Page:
Launch timing improves after five-title 'land grab'

Brooklands Group, the organisers of A Place in the Sun exhibition, could not have timed it better. It is grey, wet and windy down at the megadome ExCel Centre in London's Docklands — perfect weather to motivate you to buy abroad at their three-day overseas property exhibition.

Timing has been crucial to this Surrey-based independent publishing company. For all the benefits of stepping into consumer publishing by a tiein with the Channel 4 property abroad brand, there have been notable losses from subsequent Channel 4 deals.

It launched Property Ladder, Location, Location, Location, You Are What What You Eat and Supernanny in 2005 — but closed all of them late last year. Now in its 15th year, Brooklands is hoping to have got the timing right on its latest foray into consumer titles — a weekly music magazine and C4 TV offshoot, Popworld Pulp.

Most researched launch The new mag is part-owned by Channel 4 and the TV show's production company, run by pop Svengali Simon Fuller. He launched a Popworld magazine in 2003 but the monthly glossy didn't last the year. Brooklands chief executive Darren Styles says Popworld Pulp is Brooklands' most researched launch — the subject of focus groups, almost a year of pre-planning, two dummies — and at launch, 130,000 copies on the newsstand.

Popworld Pulp is some way between Smash Hits! and NME — targeting mostly boys between 14 and 19. With a deputy editor, Colin Hubbuck, from the launch team at Zoo, the cheap, disposable lads weeklies seem an inspiration.

"Yes, there are plenty of knob jokes", says Styles. Is it Zoo without the boob count? "It possibly is; there's a little bit of that kind of humour. When you read NME they are very judgemental — they adopt the position of experts, the coolest kid in school." Popworld Pulp will be more about "sharing the music".

Despite the NME comparison, Brooklands is clearly not gearing up for a newsstand stand-off. "We have set ourselves fairly modest targets — we'd be happy with 40,000," he says. "I don't think the bigger publishers would be interested in a title selling 40,000, but we just believe the market is there."

It's difficult not to overstate the effect a big launch like this has on a smaller publishing company.

Brooklands has spent approximately £1 million on the Popworld Pulp push; annual turnover is £15 million.

Having trained as a journalist on Surrey & South London newspapers, Styles' job as press communications manager for Renault resulted in Brooklands' first contract — to do its customer magazine — in October 1992.

Since then Brooklands has published customer titles for a number of car manufacturers.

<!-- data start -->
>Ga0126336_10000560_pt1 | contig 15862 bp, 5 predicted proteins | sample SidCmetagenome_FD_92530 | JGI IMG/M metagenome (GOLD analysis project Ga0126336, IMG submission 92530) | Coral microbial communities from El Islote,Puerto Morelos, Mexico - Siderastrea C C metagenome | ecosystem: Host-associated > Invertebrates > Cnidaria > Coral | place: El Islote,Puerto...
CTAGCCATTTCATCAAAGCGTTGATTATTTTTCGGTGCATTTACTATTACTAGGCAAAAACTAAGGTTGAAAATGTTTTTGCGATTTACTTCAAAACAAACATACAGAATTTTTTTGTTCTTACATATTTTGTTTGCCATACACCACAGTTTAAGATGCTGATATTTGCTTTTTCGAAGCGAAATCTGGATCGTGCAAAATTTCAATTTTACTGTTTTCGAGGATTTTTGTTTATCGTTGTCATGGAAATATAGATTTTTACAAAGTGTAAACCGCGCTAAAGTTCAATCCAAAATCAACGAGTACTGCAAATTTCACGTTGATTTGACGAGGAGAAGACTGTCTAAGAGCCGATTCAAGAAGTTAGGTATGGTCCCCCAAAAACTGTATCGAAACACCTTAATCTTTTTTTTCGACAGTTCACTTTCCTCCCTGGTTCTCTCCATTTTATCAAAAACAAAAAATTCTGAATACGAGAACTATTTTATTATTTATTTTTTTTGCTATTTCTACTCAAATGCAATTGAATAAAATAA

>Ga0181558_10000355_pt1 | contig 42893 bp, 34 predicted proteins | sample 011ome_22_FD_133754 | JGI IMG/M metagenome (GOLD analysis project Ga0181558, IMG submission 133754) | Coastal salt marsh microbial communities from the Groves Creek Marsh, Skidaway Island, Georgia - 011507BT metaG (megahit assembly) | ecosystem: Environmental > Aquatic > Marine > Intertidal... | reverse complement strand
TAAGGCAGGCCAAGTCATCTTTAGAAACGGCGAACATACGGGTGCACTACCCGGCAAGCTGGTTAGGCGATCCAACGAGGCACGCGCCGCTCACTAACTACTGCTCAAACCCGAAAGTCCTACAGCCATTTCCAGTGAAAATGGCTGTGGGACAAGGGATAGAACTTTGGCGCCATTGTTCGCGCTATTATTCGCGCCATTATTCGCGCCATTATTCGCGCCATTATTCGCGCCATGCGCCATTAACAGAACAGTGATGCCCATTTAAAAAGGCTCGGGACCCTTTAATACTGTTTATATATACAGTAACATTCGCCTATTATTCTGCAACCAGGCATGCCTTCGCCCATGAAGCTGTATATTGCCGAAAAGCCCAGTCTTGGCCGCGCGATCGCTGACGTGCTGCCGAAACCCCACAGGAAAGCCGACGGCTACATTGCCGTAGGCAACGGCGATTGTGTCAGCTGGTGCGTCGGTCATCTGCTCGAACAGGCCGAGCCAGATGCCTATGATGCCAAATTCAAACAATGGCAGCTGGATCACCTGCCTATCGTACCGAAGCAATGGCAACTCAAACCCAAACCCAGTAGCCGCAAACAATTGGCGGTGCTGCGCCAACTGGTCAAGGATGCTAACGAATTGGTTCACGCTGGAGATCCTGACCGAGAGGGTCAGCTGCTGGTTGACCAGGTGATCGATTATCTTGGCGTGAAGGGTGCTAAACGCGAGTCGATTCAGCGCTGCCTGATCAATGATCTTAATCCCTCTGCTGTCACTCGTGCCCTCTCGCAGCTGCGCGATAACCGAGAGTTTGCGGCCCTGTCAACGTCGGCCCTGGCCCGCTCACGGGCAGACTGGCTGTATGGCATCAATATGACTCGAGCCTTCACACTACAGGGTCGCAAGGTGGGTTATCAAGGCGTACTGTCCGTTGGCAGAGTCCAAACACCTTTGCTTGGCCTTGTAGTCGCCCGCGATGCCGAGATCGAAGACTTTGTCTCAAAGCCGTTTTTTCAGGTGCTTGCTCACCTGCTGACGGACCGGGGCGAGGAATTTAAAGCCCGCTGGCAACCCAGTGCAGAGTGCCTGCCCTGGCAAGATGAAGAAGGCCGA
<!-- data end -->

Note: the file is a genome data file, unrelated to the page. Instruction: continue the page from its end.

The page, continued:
But contract publishing "ebbs and flows" according to Styles, a situation which encouraged the company to go into consumer magazines and licensing the Channel 4 brands.

A Place in the Sun took 18 months to negotiate with Channel 4, but was launched in March 2004 and is now the best-selling UK overseas property mag, with an ABC of 35,818. It is putting on four exhibitions next year instead of the current two, and an online extension is on the way. Its success encouraged Brooklands to branch out in licensing other TV brands.

A separate impetus was the Broadcasting and Communications Act 2003, which gave production companies the right to launch broadcast spinoff products such as books, DVDs and magazines. Brooklands made "a land grab" for five titles to corner the market in C4 spin-offs, says Styles.

Styles says that with A Place in the Sun Channel 4 was "a willing ally" but with the new deals they were not "terribly co-operative".

"The TV trails, the discount advertising we get for A Place In The Sun wasn't available," says Styles. "Although the channel wasn't in the way, they weren't four-square behind it and in the end that made quite a significant difference to the levels of circulation we were able to attract."

In May last year Brooklands closed its three spin-off titles to A Place in the Sun, blaming changes in the international property market and a decline in advertising in traditional holiday home destinations. In October, it cut its losses and closed the four other C4 tie-ins.

A fifth, Ten Years Younger, never made the newsstand.

Brooklands made 28 job cuts out of a total staff of more than 100. Styles says they lost "a couple of million quid" in the foray. He adds: "Because there was a land grab, we tried to do too much too quickly, so instead of doing two things quite well, we tried to do four or five things not very well. So readers, advertisers, our own people were thin on the ground."

Redundancies averted The Daimler Chrysler deal came up and between that and expansion at A Place in the Sun, the company was able to keep on 14 or 15 of those due for redundancy. It has just secured the deal to publish FlyBe's customer magazine — a move which Styles says, in addition to its six car manufacturing magazines, has "put the gloss back on our contract business".

The only niggle about contract publishing must be how the industry itself views it as a poor relation to consumer magazines. It is frustrating, says Styles, especially when their contract portfolio uses newspaper and consumer magazine journalists. Besides, readers understand the nature of a customer magazine.

"The Renault magazine says Renault on the front," he wryly states.

A competition to win a car in Renault elicited 107,000 postal entries from readers, but advertisers are turned off by the contract titles, says Styles, who relates how BMW pulled its advertising from the 10,000 circulation Food Illustrated when it became Waitrose Food Illustrated and circulation rose to 250,000.

"There is a deep-seated prejudice among advertisers towards customer magazines, which is mad. We have seen the data over 15 years through Renault."

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